As the model thermophilic enzyme we chose the NAD(P)H- and Zn-dependent alcohol dehydrogenase TbSADH9,10 from Thermoanaerobacter brockii, first discovered in the hot springs of Yellowstone Park.9a It is identical to Thermoanaerobacter ethanolicus (TeSADH) from a different source, a previously used designation. In the purified form this ADH displays high thermostability as demonstrated by a half-life of 1.7 hours at 90 °C and 1.2 days at 80 °C.9f Thermostability as measured by differential scanning microcalorimetry is Tm = 98.5 °C.9e Using circular dichroism (CD), we determined Tm to be 90 °C, which is in the range of many hyperthermally stable enzymes.5 It has been noted that in the reduction of a variety of structurally different ketones at ambient temperatures using this enzyme long reaction times of several days are needed,9b and keto-esters require 72 °C for reasonable conversion,11a as also reported for other thermophilic ADHs.11b In other cases, overnight reactions had to be performed.9 In previous studies, protein engineering of TbSADH was applied for various purposes, including the increase and reversal of stereoselectivity for different substrates,12 but a significant tradeoff in stability was often noted12f,g or thermostability was not measured.12e

The purpose of the present study was to evolve high activity of a thermophilic enzyme at low temperatures, enabling short reaction times for complete conversion while maintaining robustness. The TbSADH-catalyzed asymmetric reduction of acetophenone (1a) was chosen as the model system with enantioselectivity playing a secondary role (Scheme 1). Like many other thermostable ADHs,13 TbSADH shows very low activity towards 1a (and similar substrates)9,11a at 30 °C, and requires extended reaction times and more forcing conditions (e.g., overnight at 50–60 °C).9 The wildtype (WT) is slightly (S)-selective (17–18% ee).12g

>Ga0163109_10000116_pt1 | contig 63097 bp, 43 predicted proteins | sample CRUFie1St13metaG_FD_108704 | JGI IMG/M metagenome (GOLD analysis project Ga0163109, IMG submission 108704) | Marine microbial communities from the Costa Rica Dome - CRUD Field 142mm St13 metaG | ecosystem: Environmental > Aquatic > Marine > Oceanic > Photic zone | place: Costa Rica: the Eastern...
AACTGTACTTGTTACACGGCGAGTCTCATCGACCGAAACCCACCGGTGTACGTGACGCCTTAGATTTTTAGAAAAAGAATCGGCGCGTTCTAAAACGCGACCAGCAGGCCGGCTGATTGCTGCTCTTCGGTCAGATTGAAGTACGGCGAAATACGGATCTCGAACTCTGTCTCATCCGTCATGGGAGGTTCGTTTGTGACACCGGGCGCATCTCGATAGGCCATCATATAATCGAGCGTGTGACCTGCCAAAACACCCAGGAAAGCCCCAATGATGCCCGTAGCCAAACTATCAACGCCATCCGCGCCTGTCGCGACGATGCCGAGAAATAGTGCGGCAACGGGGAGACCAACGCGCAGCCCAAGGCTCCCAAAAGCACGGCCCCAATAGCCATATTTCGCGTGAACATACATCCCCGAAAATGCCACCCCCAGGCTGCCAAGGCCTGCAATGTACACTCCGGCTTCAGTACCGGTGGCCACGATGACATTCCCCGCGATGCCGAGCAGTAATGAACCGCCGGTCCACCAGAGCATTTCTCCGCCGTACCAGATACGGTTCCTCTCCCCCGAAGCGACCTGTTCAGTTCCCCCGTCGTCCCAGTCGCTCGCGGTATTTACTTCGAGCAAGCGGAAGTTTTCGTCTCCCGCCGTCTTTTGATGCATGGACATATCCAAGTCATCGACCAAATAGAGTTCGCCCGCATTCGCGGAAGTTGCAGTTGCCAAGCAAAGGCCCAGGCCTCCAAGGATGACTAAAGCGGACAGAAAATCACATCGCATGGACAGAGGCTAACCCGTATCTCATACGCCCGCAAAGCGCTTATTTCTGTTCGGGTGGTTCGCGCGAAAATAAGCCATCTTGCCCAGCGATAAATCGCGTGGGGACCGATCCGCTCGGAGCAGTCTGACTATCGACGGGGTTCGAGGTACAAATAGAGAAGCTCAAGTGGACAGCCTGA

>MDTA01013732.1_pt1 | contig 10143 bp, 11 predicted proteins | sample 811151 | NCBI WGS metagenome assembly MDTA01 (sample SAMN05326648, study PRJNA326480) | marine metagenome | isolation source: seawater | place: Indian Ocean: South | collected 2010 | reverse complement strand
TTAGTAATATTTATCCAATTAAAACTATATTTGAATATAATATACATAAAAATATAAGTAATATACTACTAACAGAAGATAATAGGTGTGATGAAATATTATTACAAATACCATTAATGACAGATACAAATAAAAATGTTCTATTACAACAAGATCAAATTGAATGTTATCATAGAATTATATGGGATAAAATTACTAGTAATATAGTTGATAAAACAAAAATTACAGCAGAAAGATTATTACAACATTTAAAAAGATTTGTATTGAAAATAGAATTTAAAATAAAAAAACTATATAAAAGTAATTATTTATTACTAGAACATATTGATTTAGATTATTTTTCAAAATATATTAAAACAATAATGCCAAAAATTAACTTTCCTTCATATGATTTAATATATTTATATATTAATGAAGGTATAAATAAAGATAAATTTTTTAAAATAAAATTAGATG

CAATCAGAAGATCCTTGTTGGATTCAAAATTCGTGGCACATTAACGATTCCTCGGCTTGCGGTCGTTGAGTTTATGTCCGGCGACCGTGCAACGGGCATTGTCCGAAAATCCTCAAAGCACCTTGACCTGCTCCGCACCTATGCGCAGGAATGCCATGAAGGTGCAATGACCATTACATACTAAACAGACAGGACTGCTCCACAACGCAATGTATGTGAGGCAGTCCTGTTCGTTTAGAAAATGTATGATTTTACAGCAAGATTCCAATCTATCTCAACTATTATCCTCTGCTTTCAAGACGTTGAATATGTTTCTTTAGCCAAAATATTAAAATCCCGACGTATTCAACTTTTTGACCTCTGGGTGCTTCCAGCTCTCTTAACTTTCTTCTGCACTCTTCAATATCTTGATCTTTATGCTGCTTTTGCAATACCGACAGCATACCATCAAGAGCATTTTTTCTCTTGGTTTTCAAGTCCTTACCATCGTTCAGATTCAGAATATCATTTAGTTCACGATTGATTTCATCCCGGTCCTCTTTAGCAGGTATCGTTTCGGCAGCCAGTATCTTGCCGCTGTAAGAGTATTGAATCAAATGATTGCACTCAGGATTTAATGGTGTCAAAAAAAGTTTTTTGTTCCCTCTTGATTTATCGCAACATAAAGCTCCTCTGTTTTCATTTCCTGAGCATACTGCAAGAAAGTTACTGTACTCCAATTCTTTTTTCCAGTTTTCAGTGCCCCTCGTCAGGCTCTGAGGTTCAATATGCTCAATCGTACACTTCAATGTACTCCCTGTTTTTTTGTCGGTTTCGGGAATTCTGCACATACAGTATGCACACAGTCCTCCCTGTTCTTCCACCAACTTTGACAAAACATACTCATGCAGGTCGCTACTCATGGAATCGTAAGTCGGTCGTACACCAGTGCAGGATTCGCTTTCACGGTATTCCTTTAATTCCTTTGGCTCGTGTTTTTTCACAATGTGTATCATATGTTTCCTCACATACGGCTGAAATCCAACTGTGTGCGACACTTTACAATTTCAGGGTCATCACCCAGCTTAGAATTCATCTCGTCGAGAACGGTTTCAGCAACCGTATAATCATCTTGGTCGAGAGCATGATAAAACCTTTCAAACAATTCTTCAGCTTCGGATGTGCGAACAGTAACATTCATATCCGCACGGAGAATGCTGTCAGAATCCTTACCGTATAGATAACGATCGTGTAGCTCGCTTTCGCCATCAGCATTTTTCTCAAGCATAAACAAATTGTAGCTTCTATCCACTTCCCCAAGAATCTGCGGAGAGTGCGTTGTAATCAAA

image file: c7cc05377k-s1.tif
Scheme 1 Asymmetric reduction of ketones 1a–d catalyzed by TbSADH mutants.

Two crystal structures of TbSADH have been reported,10 one containing NAD(P)H which is the catalytically active form displaying an open binding pocket and a wide “entrance channel”.10a We employed this structure (1YKF) in order to build a model for docking substrate 1a into the binding pocket. In this way 13 residues were identified for potential saturation mutagenesis, 10 surrounding the substrate [C37, S39, A85, I86, L107, W110, T154, Y267, L294 and C295], and the rest occupying positions in the entrance channel [I49, C283 and M285] (Fig. 1). These positions were then subjected individually to NNK-based saturation mutagenesis in which all 20 canonical amino acids are used as combinatorial building blocks, requiring in each case the screening of ∼96 transformants for 95% library coverage.14


image file: c7cc05377k-f1.tif
Fig. 1 TbSADH structure model showing docked acetophenone (1a) as substrate (in purple) based on the crystal structure of wildtype (1YKF),8a which served as a guide for choosing amino acid positions for saturation mutagenesis (in pink).